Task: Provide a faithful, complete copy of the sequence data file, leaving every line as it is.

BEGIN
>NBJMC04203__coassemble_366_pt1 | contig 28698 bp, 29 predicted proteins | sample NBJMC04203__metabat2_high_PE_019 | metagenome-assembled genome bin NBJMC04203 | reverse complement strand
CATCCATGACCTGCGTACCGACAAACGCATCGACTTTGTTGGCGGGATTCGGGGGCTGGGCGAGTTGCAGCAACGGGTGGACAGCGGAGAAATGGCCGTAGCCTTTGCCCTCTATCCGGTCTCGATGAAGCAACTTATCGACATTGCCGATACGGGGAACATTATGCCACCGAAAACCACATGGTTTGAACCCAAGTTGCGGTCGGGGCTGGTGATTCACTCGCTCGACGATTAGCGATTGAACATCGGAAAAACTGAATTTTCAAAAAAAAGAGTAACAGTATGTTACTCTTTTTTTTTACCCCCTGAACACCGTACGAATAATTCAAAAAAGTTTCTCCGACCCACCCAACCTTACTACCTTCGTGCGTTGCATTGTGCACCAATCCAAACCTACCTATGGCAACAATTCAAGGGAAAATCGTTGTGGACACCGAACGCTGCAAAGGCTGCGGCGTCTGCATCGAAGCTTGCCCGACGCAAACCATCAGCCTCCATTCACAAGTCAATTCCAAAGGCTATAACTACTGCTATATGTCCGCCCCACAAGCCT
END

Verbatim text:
>NBJMC04203__coassemble_366_pt1 | contig 28698 bp, 29 predicted proteins | sample NBJMC04203__metabat2_high_PE_019 | metagenome-assembled genome bin NBJMC04203 | reverse complement strand
CATCCATGACCTGCGTACCGACAAACGCATCGACTTTGTTGGCGGGATTCGGGGGCTGGGCGAGTTGCAGCAACGGGTGGACAGCGGAGAAATGGCCGTAGCCTTTGCCCTCTATCCGGTCTCGATGAAGCAACTTATCGACATTGCCGATACGGGGAACATTATGCCACCGAAAACCACATGGTTTGAACCCAAGTTGCGGTCGGGGCTGGTGATTCACTCGCTCGACGATTAGCGATTGAACATCGGAAAAACTGAATTTTCAAAAAAAAGAGTAACAGTATGTTACTCTTTTTTTTTACCCCCTGAACACCGTACGAATAATTCAAAAAAGTTTCTCCGACCCACCCAACCTTACTACCTTCGTGCGTTGCATTGTGCACCAATCCAAACCTACCTATGGCAACAATTCAAGGGAAAATCGTTGTGGACACCGAACGCTGCAAAGGCTGCGGCGTCTGCATCGAAGCTTGCCCGACGCAAACCATCAGCCTCCATTCACAAGTCAATTCCAAAGGCTATAACTACTGCTATATGTCCGCCCCACAAGCCT